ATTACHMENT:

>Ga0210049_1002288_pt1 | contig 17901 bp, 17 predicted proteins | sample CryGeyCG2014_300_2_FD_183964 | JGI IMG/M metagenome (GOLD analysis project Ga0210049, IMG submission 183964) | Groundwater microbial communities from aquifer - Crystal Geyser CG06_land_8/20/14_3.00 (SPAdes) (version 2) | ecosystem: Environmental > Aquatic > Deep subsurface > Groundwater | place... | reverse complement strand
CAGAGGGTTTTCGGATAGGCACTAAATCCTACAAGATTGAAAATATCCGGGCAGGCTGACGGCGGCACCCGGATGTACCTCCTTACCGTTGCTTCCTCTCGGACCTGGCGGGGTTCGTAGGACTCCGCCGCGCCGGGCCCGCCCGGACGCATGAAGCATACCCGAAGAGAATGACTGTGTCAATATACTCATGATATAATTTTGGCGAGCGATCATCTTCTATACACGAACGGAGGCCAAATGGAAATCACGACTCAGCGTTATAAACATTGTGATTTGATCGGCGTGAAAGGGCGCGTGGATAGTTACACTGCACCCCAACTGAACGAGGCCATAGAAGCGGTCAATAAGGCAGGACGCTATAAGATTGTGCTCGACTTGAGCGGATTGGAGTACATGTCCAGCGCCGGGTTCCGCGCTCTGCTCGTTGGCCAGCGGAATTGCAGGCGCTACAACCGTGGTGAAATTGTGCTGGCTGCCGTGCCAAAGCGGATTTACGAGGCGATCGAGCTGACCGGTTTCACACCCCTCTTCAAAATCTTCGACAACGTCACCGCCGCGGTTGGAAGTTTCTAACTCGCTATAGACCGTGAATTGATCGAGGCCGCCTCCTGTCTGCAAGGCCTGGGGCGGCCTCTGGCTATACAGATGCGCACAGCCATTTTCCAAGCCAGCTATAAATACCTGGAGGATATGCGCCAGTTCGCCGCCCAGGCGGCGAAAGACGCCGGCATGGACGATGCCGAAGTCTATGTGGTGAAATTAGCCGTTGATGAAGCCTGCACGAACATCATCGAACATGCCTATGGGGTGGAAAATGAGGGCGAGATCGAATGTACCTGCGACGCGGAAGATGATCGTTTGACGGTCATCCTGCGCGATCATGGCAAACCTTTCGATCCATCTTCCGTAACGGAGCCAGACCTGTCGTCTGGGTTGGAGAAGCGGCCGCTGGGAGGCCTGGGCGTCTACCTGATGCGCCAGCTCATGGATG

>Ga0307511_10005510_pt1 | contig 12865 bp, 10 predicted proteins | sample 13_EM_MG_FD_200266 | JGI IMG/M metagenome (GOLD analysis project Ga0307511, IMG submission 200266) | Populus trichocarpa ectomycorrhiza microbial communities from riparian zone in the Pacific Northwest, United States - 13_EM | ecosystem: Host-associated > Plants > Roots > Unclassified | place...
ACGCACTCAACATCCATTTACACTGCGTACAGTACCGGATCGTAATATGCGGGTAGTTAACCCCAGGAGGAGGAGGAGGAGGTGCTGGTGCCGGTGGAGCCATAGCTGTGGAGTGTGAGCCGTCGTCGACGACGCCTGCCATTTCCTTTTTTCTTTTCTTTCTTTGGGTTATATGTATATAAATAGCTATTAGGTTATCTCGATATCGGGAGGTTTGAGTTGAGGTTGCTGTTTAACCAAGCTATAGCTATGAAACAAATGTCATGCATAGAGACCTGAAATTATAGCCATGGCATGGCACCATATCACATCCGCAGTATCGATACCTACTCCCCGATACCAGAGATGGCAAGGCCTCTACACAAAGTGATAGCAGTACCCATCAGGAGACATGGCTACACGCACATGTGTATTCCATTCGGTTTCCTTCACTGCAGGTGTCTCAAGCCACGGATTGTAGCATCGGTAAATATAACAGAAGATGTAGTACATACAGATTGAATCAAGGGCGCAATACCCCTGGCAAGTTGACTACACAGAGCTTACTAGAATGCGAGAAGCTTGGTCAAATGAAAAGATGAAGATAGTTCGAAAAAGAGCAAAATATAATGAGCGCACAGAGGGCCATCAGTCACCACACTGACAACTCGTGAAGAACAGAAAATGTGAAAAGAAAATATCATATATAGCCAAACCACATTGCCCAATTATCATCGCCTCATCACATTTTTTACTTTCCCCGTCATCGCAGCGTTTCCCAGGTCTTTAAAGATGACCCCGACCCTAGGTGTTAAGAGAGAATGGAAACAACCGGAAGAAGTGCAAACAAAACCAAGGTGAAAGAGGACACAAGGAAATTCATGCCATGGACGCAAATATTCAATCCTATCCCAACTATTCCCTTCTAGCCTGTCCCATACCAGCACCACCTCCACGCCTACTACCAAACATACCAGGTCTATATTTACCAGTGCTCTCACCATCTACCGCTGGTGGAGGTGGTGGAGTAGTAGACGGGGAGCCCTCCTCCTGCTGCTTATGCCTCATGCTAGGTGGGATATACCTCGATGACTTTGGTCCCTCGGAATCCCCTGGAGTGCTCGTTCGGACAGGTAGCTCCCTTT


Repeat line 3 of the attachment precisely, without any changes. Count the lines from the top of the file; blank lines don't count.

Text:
>Ga0307511_10005510_pt1 | contig 12865 bp, 10 predicted proteins | sample 13_EM_MG_FD_200266 | JGI IMG/M metagenome (GOLD analysis project Ga0307511, IMG submission 200266) | Populus trichocarpa ectomycorrhiza microbial communities from riparian zone in the Pacific Northwest, United States - 13_EM | ecosystem: Host-associated > Plants > Roots > Unclassified | place...